How To Perform Welchís Anova In Python?

Welch's ANOVA, is an expansion of the standard ANOVA test that allows for different sample sizes and variances. Frequently, the samples that are being compared in an ANOVA test may not have comparable variances or sample sizes. In certain situations, Welch's ANOVA should be performed rather than the standard ANOVA test since it can not be acceptable. In this post, we'll take a detailed look at Welch's ANOVA

What is Welch’s ANOVA?

Welch's ANOVA is a variant of the ANOVA test, which is used to compare the means of two or more samples. ANOVA determines if the means of two or more samples differ substantially from one another. Welch's ANOVA is an extension of the classic ANOVA test that is used when the variances or sample sizes of the samples are uneven.

Unlike the usual ANOVA test, which assumes equal variances in the samples, Welch's ANOVA employs a modified F−statistic that accounts for uneven variances. As a result, it is a more robust test that can be utilized in a wider range of scenarios.

Implementing Welch’s ANOVA in Python

Python's scipy.stats.f oneway() method can be used to carry out Welch's ANOVA.


f_statistic, p_value = stats.f_oneway(sample1, sample2, sample3)

The F−statistic and p−value of the ANOVA test are returned by this function, which accepts three or more samples as input.


  • Importing scipy library.

  • Creating Sample data for the Anova operation.

  • Performing Anova Operation.

  • Printing the result.


An illustration of how to use this function to carry out Welch's ANOVA on three samples is provided below −

import scipy.stats as stats

# Sample data
sample1 = [1, 2, 3, 4, 5]
sample2 = [2, 3, 4, 5, 6]
sample3 = [3, 4, 5, 6, 7]

# Perform ANOVA
f_statistic, p_value = stats.f_oneway(sample1, sample2, sample3)

# Print results
print('F-statistic:', f_statistic)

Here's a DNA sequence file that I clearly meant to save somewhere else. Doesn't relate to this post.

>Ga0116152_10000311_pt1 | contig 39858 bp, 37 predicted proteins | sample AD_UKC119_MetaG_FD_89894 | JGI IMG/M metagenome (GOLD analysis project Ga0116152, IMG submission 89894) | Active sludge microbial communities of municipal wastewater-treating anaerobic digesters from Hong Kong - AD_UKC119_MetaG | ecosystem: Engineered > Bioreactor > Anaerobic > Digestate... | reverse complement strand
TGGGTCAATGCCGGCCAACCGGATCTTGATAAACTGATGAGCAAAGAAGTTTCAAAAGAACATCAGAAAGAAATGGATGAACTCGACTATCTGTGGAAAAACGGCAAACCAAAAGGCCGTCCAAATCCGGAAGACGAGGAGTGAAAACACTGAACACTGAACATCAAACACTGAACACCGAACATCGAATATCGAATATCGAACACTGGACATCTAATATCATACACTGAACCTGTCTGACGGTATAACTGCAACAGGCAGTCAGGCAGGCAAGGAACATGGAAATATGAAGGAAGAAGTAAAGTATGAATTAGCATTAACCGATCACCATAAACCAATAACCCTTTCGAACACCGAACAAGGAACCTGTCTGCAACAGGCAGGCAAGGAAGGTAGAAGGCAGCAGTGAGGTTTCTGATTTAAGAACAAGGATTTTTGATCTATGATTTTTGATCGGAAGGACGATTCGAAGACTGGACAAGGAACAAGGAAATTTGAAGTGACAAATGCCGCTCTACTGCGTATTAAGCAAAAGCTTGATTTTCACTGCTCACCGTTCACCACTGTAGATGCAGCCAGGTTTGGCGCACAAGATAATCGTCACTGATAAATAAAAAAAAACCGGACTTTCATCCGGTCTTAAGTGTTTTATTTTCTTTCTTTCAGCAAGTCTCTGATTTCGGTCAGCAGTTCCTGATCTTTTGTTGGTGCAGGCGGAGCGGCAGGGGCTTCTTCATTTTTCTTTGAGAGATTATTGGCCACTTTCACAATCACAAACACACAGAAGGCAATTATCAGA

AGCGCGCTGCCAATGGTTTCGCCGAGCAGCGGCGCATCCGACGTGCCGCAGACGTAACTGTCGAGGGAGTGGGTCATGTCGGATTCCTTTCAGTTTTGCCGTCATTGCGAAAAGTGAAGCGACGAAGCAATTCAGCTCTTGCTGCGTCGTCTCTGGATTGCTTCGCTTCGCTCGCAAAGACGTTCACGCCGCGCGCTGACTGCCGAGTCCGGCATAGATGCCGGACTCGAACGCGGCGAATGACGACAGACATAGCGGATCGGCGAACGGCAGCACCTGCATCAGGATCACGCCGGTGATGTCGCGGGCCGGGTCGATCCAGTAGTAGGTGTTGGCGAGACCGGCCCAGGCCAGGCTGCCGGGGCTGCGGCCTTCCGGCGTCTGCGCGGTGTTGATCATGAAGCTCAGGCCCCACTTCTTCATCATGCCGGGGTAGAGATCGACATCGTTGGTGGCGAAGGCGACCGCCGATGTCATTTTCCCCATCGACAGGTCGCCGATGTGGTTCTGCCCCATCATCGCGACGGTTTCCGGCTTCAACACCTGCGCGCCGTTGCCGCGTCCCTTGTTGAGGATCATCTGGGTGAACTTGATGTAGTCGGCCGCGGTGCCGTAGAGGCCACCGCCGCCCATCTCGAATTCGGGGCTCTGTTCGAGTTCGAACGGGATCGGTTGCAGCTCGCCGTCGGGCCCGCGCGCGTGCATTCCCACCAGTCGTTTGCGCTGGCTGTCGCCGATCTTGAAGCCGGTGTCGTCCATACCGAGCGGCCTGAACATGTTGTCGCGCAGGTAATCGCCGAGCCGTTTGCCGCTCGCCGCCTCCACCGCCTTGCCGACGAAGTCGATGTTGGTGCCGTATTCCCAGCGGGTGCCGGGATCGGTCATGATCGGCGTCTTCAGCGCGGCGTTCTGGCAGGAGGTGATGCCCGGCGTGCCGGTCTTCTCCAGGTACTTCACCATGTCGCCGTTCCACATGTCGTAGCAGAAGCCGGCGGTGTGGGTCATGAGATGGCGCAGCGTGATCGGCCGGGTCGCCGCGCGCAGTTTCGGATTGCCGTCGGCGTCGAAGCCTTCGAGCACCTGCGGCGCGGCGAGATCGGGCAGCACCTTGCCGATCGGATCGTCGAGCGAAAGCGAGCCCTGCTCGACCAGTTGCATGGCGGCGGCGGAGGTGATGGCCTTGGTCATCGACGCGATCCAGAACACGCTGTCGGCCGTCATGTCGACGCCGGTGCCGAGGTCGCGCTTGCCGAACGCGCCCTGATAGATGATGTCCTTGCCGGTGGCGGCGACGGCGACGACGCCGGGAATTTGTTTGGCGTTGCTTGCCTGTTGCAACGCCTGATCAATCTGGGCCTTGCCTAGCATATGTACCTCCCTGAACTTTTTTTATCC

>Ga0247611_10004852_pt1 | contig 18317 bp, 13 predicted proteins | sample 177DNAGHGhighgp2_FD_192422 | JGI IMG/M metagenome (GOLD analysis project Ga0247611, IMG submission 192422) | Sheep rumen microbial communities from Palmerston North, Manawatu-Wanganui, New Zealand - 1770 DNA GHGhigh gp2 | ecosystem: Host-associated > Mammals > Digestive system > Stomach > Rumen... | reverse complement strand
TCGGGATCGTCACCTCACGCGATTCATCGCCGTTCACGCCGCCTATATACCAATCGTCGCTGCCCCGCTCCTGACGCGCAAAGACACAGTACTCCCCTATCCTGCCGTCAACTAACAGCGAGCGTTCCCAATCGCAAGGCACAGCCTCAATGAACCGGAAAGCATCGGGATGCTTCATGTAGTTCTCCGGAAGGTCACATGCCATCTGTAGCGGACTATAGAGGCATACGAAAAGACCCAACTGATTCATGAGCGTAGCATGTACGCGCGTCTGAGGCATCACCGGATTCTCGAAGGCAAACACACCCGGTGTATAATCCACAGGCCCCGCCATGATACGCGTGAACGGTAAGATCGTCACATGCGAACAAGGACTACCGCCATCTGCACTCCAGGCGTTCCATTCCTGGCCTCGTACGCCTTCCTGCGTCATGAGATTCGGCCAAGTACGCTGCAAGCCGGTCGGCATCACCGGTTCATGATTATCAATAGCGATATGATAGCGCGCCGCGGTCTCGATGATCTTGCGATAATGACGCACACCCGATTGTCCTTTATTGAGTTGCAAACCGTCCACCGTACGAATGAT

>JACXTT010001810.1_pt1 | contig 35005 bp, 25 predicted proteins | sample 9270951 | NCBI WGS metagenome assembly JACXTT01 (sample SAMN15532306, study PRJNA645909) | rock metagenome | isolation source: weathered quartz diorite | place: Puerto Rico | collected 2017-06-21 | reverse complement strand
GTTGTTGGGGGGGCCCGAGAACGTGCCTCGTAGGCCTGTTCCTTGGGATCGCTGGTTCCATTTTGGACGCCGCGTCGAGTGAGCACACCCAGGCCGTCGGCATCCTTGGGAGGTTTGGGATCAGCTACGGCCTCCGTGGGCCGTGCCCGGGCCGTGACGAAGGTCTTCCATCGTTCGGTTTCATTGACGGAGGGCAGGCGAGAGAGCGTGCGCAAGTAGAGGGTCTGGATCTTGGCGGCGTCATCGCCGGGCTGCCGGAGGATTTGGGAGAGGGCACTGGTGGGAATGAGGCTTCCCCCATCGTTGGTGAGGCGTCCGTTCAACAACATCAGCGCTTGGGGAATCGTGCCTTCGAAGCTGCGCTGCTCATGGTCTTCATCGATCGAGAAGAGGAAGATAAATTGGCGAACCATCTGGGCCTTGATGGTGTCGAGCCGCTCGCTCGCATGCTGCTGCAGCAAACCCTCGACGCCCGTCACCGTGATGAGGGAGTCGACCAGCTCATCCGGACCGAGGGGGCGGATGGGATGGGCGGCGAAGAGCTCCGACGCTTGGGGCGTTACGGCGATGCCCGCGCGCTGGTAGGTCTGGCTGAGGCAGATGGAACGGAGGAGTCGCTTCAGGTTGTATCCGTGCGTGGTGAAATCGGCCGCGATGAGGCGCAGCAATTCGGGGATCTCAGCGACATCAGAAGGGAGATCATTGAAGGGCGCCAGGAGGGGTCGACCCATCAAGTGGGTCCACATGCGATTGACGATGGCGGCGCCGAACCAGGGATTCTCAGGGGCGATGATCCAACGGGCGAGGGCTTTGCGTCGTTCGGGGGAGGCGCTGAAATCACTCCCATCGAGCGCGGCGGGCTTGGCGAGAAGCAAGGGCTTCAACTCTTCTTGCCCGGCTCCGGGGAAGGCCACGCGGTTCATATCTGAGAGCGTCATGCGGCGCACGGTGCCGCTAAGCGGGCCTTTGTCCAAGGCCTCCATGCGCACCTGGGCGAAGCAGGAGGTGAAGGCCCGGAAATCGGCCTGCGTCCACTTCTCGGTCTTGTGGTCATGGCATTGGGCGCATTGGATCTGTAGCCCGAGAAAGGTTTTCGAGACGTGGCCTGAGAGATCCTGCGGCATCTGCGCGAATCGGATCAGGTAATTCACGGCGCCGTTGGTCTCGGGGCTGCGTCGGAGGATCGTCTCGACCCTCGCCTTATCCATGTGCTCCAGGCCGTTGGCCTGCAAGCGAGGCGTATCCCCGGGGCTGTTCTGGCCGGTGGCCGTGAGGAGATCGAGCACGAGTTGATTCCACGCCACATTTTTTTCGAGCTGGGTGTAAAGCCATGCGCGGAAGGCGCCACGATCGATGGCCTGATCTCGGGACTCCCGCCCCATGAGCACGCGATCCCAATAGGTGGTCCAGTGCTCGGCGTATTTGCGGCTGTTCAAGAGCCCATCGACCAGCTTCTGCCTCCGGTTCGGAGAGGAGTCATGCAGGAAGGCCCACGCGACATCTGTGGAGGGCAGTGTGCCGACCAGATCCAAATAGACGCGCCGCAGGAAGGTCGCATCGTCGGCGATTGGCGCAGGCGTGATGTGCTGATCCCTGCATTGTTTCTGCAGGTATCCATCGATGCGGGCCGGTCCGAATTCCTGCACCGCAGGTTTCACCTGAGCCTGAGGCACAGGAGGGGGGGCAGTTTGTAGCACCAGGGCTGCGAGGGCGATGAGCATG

print('p-value:', p_value)


F-statistic: 2.0
p-value: 0.177978515625

Welch's ANOVA will be conducted on the three samples in this example, and the f oneway() function will provide the F−statistic and p−value. A result as severe as the one observed is unlikely to occur, supposing the null hypothesis is true, according to the p−value and the F−statistic, respectively, which assess the ratio of between−group variation to within−group variance.

If there is a substantial difference between the sample means, you can use these numbers to quantify it. You can reject the null hypothesis and find there is a significant difference between the sample means if the p-value is less than a preset threshold (often 0.05).


In conclusion, Welch's ANOVA test is equivalent to the conventional ANOVA test. The null hypothesis can be disregarded and it can be judged that there is a significant difference between the sample means if the test's p-value is less than a preset threshold, often 0.05. Welch's ANOVA's conclusion, like the results of any statistical test, is only as trustworthy as the information and presumptions upon which it is based. The test's assumptions and data must be carefully considered by the analyst in order to interpret the test's results appropriately.

Updated on: 28-Dec-2022


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